The Maryland football team opens only six preseason practices to reporters, so observations naturally come with an asterisk attached. Coach Randy Edsall can put individual performances in context, but without observing the daily progressions, gleaning trends can be difficult. Was a particular outing indicative of a larger trend, an aberration or perhaps something, positive or negative, that just coincidentally happens whenever the cameras show up?
With that in mind, starting quarterback C.J. Brown appears to have progressed since this spring, when he was still shaking the rust off from that rehabilitated torn ACL. But until he starts feeling pressure from defensive linemen who want to drill him into the turf – not gingerly tap his red protective jersey – it will be difficult to glean much of consequence.
That said, Brown has shown no ill effects from the surgery, cutting with ease on that knee. With the ligament restored, Brown can focus on honing the offense’s communication skills, something that sorely needed work last season as the Terps rotated through four quarterbacks.
“What has to happen, is they need time to develop some togetherness and timing,” Edsall said. “That’s starting to come along with each practice. He’s moving really well. Like I said, He can always be better, he will be better, but it’s that process we have to go through.”
Brown’s passing accuracy, at least in drills open to media members, has hovered around 40-50 percent, hardly the level Maryland needs, especially with the high-percentage short passes that are standard in offensive coordinator Mike Locksley’s spread offense. Brown looked solid Friday afternoon running the read option, twice making the correct call during red-zone drills and keeping it up the middle for a touchdown. He completed just 6 of 13 passes during another drill, but also got the defense to bite on a hard play-fake, finding a wide-open Stefon Diggs in the back of the end zone for a short-yardage score.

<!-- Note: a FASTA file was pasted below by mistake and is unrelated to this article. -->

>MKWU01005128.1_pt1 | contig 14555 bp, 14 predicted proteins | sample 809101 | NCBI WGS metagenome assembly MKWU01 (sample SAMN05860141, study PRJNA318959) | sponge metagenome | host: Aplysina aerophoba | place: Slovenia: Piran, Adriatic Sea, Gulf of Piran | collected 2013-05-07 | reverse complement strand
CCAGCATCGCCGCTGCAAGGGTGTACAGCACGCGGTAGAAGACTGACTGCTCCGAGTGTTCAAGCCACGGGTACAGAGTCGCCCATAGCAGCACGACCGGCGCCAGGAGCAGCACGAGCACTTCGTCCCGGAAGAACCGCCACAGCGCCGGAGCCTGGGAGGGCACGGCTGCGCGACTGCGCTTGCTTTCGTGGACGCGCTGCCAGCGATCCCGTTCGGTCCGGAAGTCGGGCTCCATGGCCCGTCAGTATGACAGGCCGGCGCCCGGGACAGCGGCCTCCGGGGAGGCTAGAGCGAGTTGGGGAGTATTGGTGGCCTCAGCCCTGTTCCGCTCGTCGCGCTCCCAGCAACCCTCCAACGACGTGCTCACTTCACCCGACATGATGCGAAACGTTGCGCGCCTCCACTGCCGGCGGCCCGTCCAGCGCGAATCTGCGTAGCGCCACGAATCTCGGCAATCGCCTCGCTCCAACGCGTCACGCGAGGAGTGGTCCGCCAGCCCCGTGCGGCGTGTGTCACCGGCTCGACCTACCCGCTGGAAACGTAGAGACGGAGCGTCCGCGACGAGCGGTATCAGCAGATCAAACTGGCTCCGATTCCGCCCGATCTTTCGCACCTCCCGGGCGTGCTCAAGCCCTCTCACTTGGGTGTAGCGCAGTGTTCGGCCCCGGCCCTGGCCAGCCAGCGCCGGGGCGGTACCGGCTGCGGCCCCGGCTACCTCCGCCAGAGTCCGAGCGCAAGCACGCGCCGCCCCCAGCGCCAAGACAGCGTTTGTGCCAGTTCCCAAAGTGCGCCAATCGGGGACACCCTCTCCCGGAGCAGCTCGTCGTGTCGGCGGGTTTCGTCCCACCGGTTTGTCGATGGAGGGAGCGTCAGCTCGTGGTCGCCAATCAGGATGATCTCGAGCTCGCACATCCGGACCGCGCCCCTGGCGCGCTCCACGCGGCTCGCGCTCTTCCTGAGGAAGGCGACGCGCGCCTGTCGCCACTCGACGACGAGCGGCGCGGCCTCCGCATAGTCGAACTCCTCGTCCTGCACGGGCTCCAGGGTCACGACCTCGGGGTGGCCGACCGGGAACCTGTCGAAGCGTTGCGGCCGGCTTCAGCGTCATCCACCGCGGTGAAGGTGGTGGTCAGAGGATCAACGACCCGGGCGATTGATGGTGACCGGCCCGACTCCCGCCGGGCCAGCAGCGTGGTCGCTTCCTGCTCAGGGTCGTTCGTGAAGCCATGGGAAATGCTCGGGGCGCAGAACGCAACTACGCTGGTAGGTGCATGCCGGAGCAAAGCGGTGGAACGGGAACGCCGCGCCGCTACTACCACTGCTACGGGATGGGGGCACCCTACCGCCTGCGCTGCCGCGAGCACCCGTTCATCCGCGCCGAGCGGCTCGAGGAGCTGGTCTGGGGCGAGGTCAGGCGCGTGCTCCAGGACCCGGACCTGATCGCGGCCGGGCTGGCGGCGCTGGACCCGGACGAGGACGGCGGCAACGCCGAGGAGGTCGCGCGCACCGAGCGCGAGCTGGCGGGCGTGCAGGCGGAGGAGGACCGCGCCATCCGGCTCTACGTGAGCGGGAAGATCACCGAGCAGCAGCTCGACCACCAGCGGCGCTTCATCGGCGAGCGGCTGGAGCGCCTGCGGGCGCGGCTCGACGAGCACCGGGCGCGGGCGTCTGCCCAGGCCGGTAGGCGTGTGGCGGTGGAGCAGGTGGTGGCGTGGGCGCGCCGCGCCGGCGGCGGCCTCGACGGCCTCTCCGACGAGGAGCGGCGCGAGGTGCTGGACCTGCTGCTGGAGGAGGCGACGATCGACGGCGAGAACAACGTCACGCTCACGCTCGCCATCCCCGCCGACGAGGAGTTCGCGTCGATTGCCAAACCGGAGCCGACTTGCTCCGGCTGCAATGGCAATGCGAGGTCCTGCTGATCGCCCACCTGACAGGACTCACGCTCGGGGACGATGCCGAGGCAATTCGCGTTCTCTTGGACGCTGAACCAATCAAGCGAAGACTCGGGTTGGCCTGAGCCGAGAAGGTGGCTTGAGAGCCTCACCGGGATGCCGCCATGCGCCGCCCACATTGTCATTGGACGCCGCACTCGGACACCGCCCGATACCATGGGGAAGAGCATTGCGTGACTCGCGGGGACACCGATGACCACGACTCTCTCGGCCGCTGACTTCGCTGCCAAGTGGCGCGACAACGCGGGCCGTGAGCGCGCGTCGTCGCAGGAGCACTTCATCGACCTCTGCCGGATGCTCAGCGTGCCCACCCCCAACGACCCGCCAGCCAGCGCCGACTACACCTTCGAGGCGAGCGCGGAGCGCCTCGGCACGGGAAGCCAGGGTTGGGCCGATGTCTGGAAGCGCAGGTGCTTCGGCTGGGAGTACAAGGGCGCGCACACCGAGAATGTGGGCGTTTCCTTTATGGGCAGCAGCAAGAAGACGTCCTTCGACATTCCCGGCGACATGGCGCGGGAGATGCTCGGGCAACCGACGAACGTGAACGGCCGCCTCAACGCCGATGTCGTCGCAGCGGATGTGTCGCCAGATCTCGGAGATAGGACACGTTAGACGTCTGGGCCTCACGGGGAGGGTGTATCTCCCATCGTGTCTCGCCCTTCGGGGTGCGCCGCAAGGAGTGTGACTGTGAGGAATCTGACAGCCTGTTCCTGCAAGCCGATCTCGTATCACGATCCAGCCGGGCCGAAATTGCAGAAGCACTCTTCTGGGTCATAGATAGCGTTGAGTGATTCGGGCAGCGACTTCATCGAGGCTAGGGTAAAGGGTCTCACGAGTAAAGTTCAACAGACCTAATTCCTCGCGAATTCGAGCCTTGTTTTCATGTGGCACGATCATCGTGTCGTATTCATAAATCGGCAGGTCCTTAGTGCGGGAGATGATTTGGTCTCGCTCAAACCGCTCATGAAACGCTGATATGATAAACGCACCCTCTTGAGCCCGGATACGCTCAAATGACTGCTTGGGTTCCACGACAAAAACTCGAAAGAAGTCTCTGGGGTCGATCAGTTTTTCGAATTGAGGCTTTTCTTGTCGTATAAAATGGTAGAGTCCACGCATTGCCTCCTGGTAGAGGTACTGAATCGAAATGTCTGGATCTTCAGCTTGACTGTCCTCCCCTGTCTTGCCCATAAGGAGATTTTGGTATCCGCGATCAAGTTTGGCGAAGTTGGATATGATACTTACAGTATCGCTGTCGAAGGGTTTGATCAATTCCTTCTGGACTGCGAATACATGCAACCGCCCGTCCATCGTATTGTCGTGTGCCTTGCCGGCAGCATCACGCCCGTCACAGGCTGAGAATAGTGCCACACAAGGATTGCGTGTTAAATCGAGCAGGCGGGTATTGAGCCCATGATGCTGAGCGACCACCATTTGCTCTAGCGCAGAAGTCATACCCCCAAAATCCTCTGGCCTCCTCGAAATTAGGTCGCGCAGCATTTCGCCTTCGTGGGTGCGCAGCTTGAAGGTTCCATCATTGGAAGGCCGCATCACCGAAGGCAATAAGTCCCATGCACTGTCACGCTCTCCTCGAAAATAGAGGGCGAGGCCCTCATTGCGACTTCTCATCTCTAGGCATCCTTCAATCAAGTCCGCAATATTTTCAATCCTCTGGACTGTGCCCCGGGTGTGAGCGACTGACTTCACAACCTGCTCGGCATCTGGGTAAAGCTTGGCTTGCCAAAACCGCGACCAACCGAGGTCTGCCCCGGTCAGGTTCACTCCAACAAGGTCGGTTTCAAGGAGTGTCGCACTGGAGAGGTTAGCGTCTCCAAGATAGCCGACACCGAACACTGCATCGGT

“Just felt comfortable, felt natural. Day by day I just feel a lot more comfortable being out here,” Brown said. “Our offense executed pretty well, we didn’t have many [missed assignments], and we were able to put the ball in the end zone, convert on third down, move the ball down the field.”
After one week of camp, Brown said the offense has already cut down on many mental mistakes, some typical in the early-going. But one thing he stressed above all else: communication.
“It depends how long you wait until you fix it,” Brown said. “Me being a veteran guy, maybe first three practices we weren’t making the right calls, and we weren’t on the same page, and it was obvious watching film. So me and [center] Sal [Conaboy], we both had a meeting, we talked at length.…Just be confident. Make the call. If it’s wrong, it’s wrong. But at least we’re on the same page. We’ll fix it later. But at the time in the moment, on the field, we don’t have time for that. We have to be on the same page. I’m behind you, I can see more than you guys can. But be confident with your calls. You know what to do. Don’t be shy.”